A common mechanic in tactical role playing games is the ability to recruit monsters to your party. Final Fantasy Tactics is no exception to this rule. The Woodmen in Final Fantasy Tactics are essentially monster versions of very limited Priests. Except for having higher hit points, human spell casters are basically better in all ways. The one main reason you might want to acquire Woodmen is to breed them and then try to use Poach on them to get some rather high quality items. The following guide to Woodmen in Final Fantasy Tactics will help you optimally use this monster in your party.
Innate Ability: Counter (All) – All monsters have the ability to counterattack. Woodmen do not deal very much damage with this counterattack, so you shouldn’t rely on it for defense.
Innate Ability: Weak to Fire (All) – Woodmen couldn’t possibly have a worse weakness than fire. Fire is the most common element in the game. The only reason this isn’t too bad a weakness is because Woodmen tend to stay in the back lines and not get near any enemies.
Innate Ability: Earth Absorb (All) – Woodmen are healed by an earth element attack. If you have a Monk in your party, you can potentially attack with it and heal your monster at the same time.
Innate Ability: Can’t Enter Water (All) – Woodmen can never enter water squares. Combined with their woefully low movement speed, they are all but worthless in any map with water.
Special Ability: Leaf Dance (All) – The basic attack of this monster is unlike almost all other monsters. The damage is quite low, but it attacks all creatures within two squares and can’t miss. You generally have to be desperate to use this attack, but at least you can hit a lot of enemies if you do.
Special Ability: Protect Spirit (Woodman w/ Monster Skill, Taiju) – This ability places Protect on all creatures within two squares. It can fail, but it won’t fail often at the levels where you first start using this monster.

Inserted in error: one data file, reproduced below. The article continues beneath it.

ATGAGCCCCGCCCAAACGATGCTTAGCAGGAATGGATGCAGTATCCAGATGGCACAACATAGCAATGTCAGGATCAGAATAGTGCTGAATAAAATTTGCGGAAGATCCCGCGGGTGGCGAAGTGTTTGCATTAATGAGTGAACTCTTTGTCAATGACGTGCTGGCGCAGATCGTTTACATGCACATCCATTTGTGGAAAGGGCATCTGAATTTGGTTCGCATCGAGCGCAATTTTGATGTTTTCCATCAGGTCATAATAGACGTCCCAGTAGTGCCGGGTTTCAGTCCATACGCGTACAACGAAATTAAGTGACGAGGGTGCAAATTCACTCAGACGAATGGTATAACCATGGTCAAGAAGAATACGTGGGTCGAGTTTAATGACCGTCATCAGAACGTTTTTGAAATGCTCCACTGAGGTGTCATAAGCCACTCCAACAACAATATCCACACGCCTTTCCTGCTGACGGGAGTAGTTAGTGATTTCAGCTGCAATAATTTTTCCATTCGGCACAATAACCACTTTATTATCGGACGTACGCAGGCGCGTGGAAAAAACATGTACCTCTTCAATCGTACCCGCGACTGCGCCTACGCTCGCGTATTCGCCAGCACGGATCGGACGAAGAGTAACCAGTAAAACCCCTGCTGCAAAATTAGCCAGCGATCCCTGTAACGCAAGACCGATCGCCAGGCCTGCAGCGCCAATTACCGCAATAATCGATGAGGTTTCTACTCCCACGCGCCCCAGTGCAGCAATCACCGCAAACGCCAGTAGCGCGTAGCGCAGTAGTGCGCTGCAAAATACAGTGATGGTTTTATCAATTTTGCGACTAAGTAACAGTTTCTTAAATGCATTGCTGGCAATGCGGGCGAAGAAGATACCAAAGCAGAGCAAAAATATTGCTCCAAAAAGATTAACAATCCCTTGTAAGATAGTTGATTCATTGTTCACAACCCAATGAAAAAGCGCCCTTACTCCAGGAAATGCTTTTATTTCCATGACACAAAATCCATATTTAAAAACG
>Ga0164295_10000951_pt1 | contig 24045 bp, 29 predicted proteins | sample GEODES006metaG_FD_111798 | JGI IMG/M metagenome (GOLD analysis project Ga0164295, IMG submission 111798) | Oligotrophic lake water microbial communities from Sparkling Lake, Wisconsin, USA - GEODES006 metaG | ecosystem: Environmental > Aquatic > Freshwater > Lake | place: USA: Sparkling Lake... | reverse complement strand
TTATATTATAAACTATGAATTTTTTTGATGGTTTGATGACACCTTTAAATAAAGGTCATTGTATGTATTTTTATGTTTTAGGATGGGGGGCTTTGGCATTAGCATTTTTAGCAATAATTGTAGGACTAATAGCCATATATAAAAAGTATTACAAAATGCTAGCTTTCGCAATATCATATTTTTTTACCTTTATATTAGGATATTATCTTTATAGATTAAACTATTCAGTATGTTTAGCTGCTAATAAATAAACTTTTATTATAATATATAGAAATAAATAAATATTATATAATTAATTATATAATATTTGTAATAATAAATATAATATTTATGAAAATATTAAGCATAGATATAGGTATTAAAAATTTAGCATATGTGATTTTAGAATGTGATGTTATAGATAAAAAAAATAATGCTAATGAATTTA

Special Ability: Spirit of Life (Trent) – Spirit of Life will heal all creatures within two squares of the Trent. This healing is not a spell so it won’t be stopped by Reflect and the healing is actually quite good for area healing. For this reason, a Trent may actually be a valuable addition to your party if you need to use Reflect to survive enemy spell casters.
Special Ability: Clam Spirit (Trent w/ Monster Skill, Taiju) – Clam Spirit applies Shell to all creatures within two squares of this character and has the same failure chance as Protect Spirit. A Priest offers a more versatile way to cast the spell. The only meaningful advantage of this ability is that it bypasses Reflect, but if your team has Reflect, it doesn’t really need Shell.
Special Ability: Magic Spirit (Taiju w/ Monster Skill) – The only reason that you might ever want to include a Taiju in your party is the Magic Spirit ability. It restores MP to all creatures within two squares of it. No other ability in the game restores MP to multiple allies at the same time. This benefit only matters if your entire party other than the Taiju uses MP, which is incredibly unlikely, so this skill is probably just a waste of time.
Strategy – The reason that a Priest is so good is because a Priest has a large assortment of defensive and healing spells. Woodmen are just too limited. Each type has access to a few defensive abilities, but without any real versatility and incredibly limited range. It just isn’t a good enough deal. You are better off teaching a Priest to wear armor than including any of the various Woodmen in your party. The Taiju can be a source for getting a Defender if you are willing to breed it and then Poach it, but that doesn’t require you to actually use any of the abilities of the monster.